On Friday I saw The State of the Planet's Oceans as part of the Environmental Film Festival. This one-hour film is the 11th part of the PBS series Journey to Planet Earth.
It starts off in the Portuguese town of Aveiro, which for centuries thrived by sending its men to the waters off Newfoundland to harvest the abundant cod there. This fishery supplied the world with more than 3 billion pounds of fish per year before it collapsed at the end of the 20th century. And when the fishery collapsed, so did Aveiro and many other fishing towns, including one that Portuguese fisherman had settled, New Bedford, Massachusetts. How did this happen? A University of Massachusetts scientist provides the answer: the fishermen were too good. The film asks if we would allow such a thing to happen on land, noting that the water hides what we're doing in the ocean. We're now consuming the final 10 percent of the world's large fish, which is rather scary to think of.
The next section takes the viewer to a marine reserve off the Tortugas Islands. It is a successful marine sanctuary, but only because it is well-patrolled. The film follows law enforcement on the water as they board some boats. While interesting, this part seems to not have much of a point, but it passes quickly and I guess viewers will like the crime aspect.
It's on to Greenland where scientists are measuring glacial movement. The glaciers are moving towards the sea faster than ever—nine miles per year in this location, three times faster than ten years before. If Greenland melts, sea level would rise by 23 feet. (note: That's just an average. As I wrote last month, sea level rise won't be the same everywhere.) While that won't happen for a long time, a rise of just a few feet will devastate those regions that are close to sea level, such as...
Bangladesh, our next stop. Sea level is predicted to rise five feet in this century. Just three feet, and half of Bangladesh's rice fields will be underwater. People will flood into the cities by the tens of millions. They will riot over food. Some will flee into India. "Poverty does not recognize boundaries," the movie notes. (The CIA is paying attention to this, right?)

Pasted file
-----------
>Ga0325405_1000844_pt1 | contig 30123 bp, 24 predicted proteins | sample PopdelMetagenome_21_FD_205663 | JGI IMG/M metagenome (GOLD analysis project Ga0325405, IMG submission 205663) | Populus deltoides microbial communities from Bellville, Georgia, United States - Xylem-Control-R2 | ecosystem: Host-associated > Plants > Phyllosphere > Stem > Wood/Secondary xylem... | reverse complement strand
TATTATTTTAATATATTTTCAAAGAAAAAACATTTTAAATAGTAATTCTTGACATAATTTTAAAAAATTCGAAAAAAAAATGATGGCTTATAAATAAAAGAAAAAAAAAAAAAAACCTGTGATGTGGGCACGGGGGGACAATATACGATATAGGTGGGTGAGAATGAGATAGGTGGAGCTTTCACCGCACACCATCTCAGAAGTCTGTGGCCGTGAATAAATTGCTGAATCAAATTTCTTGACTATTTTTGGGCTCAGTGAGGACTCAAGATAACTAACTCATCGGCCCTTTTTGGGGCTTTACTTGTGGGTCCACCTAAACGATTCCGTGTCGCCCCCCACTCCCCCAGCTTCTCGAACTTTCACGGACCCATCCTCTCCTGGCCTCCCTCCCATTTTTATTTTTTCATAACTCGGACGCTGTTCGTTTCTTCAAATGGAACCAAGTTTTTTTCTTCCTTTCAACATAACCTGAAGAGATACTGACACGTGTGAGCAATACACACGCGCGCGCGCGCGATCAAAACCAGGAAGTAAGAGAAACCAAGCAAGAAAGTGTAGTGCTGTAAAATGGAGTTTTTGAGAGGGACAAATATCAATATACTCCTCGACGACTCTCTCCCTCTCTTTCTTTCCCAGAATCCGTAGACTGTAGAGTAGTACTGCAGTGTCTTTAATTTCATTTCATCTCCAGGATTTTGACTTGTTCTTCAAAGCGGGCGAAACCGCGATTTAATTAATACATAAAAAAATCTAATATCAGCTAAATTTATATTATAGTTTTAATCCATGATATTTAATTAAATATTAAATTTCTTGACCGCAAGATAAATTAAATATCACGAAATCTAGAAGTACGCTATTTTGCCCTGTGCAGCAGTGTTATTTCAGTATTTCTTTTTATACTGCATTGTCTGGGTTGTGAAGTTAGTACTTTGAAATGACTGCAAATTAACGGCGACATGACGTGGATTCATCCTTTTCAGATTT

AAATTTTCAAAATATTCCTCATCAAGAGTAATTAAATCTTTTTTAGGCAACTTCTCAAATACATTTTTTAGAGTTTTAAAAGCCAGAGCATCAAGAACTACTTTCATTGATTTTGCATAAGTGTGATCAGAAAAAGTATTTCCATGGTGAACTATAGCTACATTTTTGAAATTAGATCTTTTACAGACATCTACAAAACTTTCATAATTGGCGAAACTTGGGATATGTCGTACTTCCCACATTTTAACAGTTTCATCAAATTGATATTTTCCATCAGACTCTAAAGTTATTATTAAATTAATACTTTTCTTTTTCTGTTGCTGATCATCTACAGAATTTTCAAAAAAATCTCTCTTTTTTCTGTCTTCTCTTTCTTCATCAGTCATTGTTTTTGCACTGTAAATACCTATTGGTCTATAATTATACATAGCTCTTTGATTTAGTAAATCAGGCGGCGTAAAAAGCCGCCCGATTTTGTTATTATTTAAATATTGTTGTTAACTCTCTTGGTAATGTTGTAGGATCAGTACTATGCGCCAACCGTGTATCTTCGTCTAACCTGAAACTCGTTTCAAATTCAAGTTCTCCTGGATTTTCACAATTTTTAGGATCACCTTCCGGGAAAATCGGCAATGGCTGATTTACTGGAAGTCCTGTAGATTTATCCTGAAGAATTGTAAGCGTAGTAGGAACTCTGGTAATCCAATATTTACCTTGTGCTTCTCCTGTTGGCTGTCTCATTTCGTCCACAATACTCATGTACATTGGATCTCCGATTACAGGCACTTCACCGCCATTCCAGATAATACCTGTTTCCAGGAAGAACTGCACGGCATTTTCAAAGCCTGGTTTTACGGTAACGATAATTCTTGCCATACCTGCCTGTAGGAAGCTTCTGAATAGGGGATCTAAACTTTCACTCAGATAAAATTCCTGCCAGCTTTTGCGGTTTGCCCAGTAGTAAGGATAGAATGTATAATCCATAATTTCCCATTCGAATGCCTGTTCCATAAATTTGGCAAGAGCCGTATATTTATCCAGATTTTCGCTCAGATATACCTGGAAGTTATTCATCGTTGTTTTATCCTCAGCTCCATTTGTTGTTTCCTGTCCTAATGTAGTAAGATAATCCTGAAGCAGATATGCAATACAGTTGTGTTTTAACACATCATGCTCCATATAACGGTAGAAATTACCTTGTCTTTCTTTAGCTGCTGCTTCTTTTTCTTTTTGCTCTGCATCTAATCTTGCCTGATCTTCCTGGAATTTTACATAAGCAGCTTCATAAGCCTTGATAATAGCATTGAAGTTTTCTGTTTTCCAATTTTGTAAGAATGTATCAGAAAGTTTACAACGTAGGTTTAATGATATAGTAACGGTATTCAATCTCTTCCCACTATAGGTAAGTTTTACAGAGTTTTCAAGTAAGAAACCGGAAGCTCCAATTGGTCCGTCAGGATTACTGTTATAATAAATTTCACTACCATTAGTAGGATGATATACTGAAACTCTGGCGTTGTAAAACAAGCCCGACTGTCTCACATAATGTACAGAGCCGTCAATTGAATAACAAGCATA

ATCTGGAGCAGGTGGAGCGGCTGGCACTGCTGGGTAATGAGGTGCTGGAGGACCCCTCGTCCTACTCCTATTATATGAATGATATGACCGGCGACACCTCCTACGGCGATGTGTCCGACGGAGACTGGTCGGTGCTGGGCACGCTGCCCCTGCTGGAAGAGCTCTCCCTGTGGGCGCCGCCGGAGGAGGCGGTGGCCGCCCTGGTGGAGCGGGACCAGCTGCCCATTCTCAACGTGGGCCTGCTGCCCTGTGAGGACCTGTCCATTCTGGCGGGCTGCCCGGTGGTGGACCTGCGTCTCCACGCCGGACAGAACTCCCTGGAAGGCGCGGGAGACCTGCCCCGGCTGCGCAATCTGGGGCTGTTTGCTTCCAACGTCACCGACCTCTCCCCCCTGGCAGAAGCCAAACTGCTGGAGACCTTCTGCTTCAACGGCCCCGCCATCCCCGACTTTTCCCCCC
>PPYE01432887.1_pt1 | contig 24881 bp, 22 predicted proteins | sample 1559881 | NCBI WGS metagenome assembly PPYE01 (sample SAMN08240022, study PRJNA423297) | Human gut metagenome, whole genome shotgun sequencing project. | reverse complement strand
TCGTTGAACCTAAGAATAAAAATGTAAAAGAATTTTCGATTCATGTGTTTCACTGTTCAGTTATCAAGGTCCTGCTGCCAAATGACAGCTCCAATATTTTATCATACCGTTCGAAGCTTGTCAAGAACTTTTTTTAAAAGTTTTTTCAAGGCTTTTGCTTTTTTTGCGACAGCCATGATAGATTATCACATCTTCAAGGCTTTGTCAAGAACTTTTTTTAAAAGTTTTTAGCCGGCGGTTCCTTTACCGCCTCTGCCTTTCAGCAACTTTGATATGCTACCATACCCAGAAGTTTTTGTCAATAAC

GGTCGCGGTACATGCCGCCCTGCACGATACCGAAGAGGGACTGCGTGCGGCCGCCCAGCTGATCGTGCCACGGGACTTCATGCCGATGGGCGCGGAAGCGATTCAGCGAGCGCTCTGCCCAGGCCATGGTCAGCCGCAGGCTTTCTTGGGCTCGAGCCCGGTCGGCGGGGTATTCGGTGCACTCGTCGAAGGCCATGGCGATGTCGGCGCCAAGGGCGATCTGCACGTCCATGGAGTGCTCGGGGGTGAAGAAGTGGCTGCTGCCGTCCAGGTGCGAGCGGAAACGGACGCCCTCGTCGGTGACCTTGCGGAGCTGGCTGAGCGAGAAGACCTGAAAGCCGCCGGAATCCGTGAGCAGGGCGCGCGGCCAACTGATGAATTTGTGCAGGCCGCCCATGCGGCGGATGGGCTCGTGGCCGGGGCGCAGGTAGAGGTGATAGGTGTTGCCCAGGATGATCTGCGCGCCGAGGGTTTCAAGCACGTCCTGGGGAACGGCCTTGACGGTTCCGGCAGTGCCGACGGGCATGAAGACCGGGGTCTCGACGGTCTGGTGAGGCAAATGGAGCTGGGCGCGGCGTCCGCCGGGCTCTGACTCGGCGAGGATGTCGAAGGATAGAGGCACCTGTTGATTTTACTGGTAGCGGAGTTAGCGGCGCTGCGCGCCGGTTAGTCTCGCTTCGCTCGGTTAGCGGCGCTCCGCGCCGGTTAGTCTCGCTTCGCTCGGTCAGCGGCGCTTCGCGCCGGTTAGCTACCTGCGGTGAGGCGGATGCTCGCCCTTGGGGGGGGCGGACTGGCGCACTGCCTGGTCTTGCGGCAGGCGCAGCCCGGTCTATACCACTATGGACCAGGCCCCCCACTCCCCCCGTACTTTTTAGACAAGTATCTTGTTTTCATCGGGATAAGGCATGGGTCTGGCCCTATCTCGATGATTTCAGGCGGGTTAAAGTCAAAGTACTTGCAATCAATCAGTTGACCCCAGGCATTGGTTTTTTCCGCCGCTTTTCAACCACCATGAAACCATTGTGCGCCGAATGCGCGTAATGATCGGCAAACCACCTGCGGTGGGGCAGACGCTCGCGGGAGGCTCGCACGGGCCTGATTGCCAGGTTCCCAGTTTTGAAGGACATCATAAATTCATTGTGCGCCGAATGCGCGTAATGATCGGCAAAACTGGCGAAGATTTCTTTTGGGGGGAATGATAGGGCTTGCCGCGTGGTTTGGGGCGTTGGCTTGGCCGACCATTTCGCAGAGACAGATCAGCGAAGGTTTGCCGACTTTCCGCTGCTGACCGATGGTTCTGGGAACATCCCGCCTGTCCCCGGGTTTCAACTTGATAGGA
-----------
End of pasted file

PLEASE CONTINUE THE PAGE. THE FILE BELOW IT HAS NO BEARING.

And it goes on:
The more immediate threat from climate change is the melting of glaciers in the Andes. Glaciers in Peru could be gone in just a year or two and with them goes much of the country's fresh water. The connection to the ocean is through a few steps: When the water is gone, the farmers will leave their land and move to the cities along the coast. The major source of inexpensive protein for coastal Peruvians is fish. The fisheries off the Peruvian coast are currently sustainable, but they won't be if there's a huge influx of population. In addition, all those extra people will mean an increase in the sewage dumped into the ocean, more pollution and resulting dead zones.
It was about this time in the movie when I wrote the following question in my notes: Why are all the scientists white men? This is my peeve, I warn, but it seems somewhat unlikely that the filmmakers were lacking in female marine scientists to use in their movie. And while scientists from minority groups may be rare, they do exist. The only women in the film to this point were a few locals in Portugal and Peru.
To give the filmmakers credit, in the last section—after we're treated to one success story, Laughing Bird Key off Belize—famed oceanographer Sylvia Earle closes the movie by sharing her views about the magic of the ocean, complete with beautiful photography. However, the lack of women throughout the film soured it for me. That said, the movie managed to cover an immense array of problems facing the world's oceans in just an hour.
Watch The State of the Planet's Oceans Wednesday, March 18th at 8pm on PBS.